As per previous post, older style tents are now absolute bargains. Do not let seller fob you off. Sunncamps are perceived to be worse quality, as a result they are much better value - a 2009 Sunncamp 400 will probably be within your budget. or you could buy a 2006/07 Cabanon or Conway. Having owned a Cabanon and currently have a Sunncamp 550SE, just go with condition, Sunncamps are fine, whilst certainly slightly lower quality, the difference is not that big.

Make sure that you are getting a TT with kitchen attached to the back, this is one of the biggest advanages of a TT, why anyone wants to buy a TT without attached cooker is beyond me


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Message posted by NickH02/8/2013 at 2:37pm
Outfit:  Bailey Unicorn Valencia S3     Location:  North Surrey
Joined: 07/6/2010
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Have to agree with Matt on the kitchen. Ours now stays fully loaded with everything and all we do is unhoock and away we go, no need to build anything, unpack anything or organise anything and we have running water which is a bonus to wash hands etc whilst cooking. Ours is designed also so if you are doing long journeys you can use the kitchen with it attached to the back of the trailer, just lift up a bit of the transit cover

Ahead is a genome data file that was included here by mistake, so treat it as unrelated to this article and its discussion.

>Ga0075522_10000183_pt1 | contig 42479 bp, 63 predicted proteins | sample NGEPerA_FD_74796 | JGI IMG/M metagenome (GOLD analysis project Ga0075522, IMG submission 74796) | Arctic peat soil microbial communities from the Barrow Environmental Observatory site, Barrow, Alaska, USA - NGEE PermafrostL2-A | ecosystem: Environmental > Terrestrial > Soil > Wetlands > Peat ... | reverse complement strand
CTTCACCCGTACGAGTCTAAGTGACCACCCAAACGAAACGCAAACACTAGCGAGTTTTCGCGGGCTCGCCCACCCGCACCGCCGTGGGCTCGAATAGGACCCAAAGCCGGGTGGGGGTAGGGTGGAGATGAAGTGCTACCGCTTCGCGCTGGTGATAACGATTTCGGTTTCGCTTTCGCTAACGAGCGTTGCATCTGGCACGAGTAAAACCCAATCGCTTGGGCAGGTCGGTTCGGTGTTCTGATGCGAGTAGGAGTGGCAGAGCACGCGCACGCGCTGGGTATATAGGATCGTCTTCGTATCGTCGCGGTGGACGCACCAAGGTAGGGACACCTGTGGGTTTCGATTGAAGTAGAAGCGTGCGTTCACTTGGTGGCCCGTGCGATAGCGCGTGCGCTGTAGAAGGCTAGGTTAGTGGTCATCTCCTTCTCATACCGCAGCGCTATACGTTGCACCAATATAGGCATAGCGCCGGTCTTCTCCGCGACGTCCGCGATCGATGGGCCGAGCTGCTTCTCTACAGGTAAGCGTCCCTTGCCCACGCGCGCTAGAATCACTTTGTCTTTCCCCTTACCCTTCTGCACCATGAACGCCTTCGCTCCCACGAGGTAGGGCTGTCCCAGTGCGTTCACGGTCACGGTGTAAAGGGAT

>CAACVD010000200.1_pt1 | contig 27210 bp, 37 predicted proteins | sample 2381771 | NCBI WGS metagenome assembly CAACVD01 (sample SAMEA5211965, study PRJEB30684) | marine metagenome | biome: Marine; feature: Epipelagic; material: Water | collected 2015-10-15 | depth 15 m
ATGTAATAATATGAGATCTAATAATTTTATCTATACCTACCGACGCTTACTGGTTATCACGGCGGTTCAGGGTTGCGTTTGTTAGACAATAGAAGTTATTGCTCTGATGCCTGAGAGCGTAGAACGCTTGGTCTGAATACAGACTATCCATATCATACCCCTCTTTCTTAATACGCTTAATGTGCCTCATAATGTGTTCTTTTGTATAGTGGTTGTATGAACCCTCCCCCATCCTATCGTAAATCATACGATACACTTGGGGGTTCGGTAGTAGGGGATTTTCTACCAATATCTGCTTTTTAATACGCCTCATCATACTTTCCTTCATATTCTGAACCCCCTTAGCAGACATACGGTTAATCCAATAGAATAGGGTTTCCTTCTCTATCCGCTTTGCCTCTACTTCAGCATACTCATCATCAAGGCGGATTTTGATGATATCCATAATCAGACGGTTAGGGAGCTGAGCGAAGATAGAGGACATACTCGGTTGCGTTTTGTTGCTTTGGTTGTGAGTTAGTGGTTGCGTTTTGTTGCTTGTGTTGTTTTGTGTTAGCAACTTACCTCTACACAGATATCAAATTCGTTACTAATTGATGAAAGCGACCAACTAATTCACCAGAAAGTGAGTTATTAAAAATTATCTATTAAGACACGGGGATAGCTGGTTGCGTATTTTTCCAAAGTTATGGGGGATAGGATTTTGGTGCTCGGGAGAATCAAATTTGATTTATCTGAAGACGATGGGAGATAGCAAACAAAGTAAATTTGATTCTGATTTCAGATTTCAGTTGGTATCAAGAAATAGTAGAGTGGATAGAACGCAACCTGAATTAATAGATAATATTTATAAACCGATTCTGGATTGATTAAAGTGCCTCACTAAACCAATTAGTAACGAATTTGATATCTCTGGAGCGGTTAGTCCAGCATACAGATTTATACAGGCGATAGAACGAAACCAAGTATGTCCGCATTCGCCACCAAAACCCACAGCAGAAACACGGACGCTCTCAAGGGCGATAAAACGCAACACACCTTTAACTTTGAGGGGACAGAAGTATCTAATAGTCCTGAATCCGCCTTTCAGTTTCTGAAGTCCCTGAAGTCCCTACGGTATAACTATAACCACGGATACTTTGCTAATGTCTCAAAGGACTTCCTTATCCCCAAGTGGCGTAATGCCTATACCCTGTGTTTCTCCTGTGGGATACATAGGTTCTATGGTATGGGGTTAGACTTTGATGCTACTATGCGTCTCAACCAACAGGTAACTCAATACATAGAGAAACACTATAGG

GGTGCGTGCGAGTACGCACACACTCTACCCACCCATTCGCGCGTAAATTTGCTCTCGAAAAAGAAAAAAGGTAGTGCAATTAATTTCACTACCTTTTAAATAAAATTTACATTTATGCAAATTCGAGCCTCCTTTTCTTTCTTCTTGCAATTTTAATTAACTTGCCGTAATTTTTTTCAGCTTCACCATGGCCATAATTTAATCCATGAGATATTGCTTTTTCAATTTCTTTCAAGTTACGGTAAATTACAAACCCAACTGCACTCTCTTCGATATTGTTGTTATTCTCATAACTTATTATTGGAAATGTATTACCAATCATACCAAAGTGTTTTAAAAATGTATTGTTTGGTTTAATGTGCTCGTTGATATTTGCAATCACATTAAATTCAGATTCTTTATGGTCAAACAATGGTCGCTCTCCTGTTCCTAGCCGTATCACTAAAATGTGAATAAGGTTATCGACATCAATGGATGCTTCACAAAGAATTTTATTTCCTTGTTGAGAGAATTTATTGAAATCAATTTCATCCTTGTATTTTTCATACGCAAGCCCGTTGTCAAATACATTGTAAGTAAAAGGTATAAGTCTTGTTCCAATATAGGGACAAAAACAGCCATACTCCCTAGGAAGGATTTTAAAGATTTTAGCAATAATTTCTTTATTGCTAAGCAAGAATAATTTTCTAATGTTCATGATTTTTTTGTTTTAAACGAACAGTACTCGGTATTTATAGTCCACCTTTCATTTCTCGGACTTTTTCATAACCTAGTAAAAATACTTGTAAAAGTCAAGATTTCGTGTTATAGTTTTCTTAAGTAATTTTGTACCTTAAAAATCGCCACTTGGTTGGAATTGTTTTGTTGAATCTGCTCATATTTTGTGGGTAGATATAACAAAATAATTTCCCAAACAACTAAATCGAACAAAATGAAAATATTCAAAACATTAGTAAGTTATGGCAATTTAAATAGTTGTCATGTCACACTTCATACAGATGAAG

-------------
Nick

2017
April - New Forest(9)
May - Dorset (9)
August - Camping Le Pin Parasol, Vendee (18)
October - East Mersea (8)
and five nights in the one man tent!


Message posted by acesup150402/8/2013 at 3:14pm
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Cheers for the continued replies.

A Zip in ground sheet would be great. Any models I should keep an eye out for?

Message posted by NickH02/8/2013 at 3:27pm
Outfit:  Bailey Unicorn Valencia S3     Location:  North Surrey
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One of the reasons we chose the Raclet Safari was because of the ZIG. Also the sprung slatted king size beds, with nice foam mattresses and the shear size of it (5m wide). Not sure of the SH market though as we bought ours new - we spent about 6 months researching and in the end knew this was the one for us for keeps and has been true so far